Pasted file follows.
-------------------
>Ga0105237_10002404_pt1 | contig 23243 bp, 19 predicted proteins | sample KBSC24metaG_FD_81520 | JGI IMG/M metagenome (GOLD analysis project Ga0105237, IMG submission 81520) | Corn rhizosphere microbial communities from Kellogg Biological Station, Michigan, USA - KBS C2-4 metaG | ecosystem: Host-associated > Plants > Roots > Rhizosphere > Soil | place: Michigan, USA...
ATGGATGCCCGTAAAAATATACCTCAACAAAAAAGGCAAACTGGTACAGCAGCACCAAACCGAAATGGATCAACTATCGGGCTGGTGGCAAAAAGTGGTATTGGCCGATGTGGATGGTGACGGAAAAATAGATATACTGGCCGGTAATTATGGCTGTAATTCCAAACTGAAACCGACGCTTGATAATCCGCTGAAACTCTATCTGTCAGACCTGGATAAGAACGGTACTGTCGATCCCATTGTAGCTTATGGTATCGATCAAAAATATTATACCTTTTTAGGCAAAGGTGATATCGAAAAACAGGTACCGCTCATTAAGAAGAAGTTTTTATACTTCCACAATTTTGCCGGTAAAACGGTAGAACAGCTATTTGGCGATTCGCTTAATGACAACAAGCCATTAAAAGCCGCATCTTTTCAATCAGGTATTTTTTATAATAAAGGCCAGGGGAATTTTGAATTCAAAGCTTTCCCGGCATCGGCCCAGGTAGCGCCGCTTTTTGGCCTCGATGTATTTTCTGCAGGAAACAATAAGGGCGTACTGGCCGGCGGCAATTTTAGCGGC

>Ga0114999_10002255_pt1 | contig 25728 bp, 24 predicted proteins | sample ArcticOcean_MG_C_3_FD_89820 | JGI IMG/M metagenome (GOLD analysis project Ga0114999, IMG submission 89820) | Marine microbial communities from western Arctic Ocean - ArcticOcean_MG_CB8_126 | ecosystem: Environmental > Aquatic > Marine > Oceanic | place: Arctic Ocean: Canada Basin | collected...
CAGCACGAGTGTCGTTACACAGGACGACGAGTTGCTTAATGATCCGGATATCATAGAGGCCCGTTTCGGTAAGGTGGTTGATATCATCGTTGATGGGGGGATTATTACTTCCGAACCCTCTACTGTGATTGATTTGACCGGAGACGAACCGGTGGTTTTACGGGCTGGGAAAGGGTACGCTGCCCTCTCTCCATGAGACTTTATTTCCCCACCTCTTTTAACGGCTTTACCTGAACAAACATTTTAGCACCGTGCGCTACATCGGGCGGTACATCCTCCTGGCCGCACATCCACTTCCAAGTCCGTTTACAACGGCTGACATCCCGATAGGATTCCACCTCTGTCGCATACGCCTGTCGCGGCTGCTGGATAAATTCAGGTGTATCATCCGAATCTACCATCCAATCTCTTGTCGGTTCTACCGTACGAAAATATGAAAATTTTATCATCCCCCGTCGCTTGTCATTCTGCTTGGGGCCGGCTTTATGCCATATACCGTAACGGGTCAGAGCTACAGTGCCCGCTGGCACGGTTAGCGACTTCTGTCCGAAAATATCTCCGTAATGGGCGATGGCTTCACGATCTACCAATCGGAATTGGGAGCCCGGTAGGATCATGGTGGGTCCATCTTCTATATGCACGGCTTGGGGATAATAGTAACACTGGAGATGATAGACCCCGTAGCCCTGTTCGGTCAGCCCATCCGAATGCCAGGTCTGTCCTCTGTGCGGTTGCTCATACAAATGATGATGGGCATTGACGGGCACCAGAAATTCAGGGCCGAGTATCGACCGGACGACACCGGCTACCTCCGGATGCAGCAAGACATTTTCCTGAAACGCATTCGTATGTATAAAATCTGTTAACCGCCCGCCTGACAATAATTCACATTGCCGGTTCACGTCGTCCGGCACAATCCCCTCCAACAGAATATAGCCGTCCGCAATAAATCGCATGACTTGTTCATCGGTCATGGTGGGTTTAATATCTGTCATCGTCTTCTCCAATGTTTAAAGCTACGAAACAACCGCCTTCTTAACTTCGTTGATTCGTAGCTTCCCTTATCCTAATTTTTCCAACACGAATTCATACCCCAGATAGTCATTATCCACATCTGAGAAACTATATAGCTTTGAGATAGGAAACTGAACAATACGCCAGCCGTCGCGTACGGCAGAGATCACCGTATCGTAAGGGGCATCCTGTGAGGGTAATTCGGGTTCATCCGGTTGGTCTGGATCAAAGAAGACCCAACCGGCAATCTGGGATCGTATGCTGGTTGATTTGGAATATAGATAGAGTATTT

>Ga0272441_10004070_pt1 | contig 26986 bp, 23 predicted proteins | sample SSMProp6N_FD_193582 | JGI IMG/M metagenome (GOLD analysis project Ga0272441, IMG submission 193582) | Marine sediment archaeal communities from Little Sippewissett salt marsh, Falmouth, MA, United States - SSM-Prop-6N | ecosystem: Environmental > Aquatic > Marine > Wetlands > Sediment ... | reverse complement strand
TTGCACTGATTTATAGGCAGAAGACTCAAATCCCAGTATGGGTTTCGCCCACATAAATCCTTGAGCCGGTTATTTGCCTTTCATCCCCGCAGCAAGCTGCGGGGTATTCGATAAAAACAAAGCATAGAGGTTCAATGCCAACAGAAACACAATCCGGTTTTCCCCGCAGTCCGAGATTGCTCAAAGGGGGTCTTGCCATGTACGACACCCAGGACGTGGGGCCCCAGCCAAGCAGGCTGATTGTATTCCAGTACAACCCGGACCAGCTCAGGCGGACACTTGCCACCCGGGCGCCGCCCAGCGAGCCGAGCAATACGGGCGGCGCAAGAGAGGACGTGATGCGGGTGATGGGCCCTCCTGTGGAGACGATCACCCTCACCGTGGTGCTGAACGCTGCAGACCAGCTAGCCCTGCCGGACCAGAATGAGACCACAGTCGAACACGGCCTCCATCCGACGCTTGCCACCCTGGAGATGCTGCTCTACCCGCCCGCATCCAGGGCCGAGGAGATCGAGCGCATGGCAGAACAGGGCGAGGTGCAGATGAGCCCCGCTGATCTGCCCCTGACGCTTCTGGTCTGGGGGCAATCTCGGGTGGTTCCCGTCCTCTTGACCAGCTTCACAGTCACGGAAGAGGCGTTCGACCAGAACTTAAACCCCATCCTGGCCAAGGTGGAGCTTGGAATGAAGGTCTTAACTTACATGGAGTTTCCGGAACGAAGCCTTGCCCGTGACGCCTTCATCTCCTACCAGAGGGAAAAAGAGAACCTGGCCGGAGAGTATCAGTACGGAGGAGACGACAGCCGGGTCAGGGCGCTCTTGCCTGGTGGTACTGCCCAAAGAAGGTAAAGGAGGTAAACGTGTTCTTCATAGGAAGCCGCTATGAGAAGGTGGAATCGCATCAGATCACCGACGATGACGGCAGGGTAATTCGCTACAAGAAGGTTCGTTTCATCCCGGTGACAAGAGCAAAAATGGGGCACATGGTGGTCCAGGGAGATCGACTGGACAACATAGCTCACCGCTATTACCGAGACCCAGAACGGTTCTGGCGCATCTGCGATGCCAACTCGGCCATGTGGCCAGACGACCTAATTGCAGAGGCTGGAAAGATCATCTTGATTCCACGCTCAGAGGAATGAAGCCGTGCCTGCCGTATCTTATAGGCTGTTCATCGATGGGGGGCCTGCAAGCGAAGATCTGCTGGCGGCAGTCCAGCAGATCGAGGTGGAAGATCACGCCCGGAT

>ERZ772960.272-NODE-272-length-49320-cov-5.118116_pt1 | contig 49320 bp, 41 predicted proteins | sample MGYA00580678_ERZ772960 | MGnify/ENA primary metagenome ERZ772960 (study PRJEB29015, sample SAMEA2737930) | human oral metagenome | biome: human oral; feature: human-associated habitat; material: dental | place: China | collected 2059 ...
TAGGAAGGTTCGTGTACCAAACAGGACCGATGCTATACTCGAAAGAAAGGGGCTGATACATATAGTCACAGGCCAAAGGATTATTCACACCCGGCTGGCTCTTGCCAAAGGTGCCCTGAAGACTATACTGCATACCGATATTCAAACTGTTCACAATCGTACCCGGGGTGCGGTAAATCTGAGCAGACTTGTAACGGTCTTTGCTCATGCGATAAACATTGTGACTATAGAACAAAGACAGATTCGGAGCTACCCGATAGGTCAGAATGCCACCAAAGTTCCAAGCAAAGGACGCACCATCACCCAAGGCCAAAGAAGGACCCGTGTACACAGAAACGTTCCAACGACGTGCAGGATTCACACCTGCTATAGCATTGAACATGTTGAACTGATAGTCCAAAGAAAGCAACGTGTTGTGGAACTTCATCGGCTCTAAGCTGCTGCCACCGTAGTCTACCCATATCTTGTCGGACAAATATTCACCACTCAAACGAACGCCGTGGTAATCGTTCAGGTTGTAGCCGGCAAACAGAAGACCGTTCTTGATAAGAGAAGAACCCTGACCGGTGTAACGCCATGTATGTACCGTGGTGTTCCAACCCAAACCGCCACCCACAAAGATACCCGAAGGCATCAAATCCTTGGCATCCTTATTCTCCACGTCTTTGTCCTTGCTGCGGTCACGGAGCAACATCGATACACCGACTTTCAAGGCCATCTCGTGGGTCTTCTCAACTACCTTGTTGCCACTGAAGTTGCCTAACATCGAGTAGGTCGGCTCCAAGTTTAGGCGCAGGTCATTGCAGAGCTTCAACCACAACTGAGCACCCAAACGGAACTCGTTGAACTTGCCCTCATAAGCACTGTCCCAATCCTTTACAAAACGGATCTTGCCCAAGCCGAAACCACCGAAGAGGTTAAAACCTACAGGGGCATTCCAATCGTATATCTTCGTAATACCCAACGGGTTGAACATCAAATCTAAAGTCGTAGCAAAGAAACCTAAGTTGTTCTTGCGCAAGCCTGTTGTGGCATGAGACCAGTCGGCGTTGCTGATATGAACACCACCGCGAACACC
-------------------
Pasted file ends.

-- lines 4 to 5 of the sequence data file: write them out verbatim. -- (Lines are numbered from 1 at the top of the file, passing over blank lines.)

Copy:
CAGCACGAGTGTCGTTACACAGGACGACGAGTTGCTTAATGATCCGGATATCATAGAGGCCCGTTTCGGTAAGGTGGTTGATATCATCGTTGATGGGGGGATTATTACTTCCGAACCCTCTACTGTGATTGATTTGACCGGAGACGAACCGGTGGTTTTACGGGCTGGGAAAGGGTACGCTGCCCTCTCTCCATGAGACTTTATTTCCCCACCTCTTTTAACGGCTTTACCTGAACAAACATTTTAGCACCGTGCGCTACATCGGGCGGTACATCCTCCTGGCCGCACATCCACTTCCAAGTCCGTTTACAACGGCTGACATCCCGATAGGATTCCACCTCTGTCGCATACGCCTGTCGCGGCTGCTGGATAAATTCAGGTGTATCATCCGAATCTACCATCCAATCTCTTGTCGGTTCTACCGTACGAAAATATGAAAATTTTATCATCCCCCGTCGCTTGTCATTCTGCTTGGGGCCGGCTTTATGCCATATACCGTAACGGGTCAGAGCTACAGTGCCCGCTGGCACGGTTAGCGACTTCTGTCCGAAAATATCTCCGTAATGGGCGATGGCTTCACGATCTACCAATCGGAATTGGGAGCCCGGTAGGATCATGGTGGGTCCATCTTCTATATGCACGGCTTGGGGATAATAGTAACACTGGAGATGATAGACCCCGTAGCCCTGTTCGGTCAGCCCATCCGAATGCCAGGTCTGTCCTCTGTGCGGTTGCTCATACAAATGATGATGGGCATTGACGGGCACCAGAAATTCAGGGCCGAGTATCGACCGGACGACACCGGCTACCTCCGGATGCAGCAAGACATTTTCCTGAAACGCATTCGTATGTATAAAATCTGTTAACCGCCCGCCTGACAATAATTCACATTGCCGGTTCACGTCGTCCGGCACAATCCCCTCCAACAGAATATAGCCGTCCGCAATAAATCGCATGACTTGTTCATCGGTCATGGTGGGTTTAATATCTGTCATCGTCTTCTCCAATGTTTAAAGCTACGAAACAACCGCCTTCTTAACTTCGTTGATTCGTAGCTTCCCTTATCCTAATTTTTCCAACACGAATTCATACCCCAGATAGTCATTATCCACATCTGAGAAACTATATAGCTTTGAGATAGGAAACTGAACAATACGCCAGCCGTCGCGTACGGCAGAGATCACCGTATCGTAAGGGGCATCCTGTGAGGGTAATTCGGGTTCATCCGGTTGGTCTGGATCAAAGAAGACCCAACCGGCAATCTGGGATCGTATGCTGGTTGATTTGGAATATAGATAGAGTATTT

>Ga0272441_10004070_pt1 | contig 26986 bp, 23 predicted proteins | sample SSMProp6N_FD_193582 | JGI IMG/M metagenome (GOLD analysis project Ga0272441, IMG submission 193582) | Marine sediment archaeal communities from Little Sippewissett salt marsh, Falmouth, MA, United States - SSM-Prop-6N | ecosystem: Environmental > Aquatic > Marine > Wetlands > Sediment ... | reverse complement strand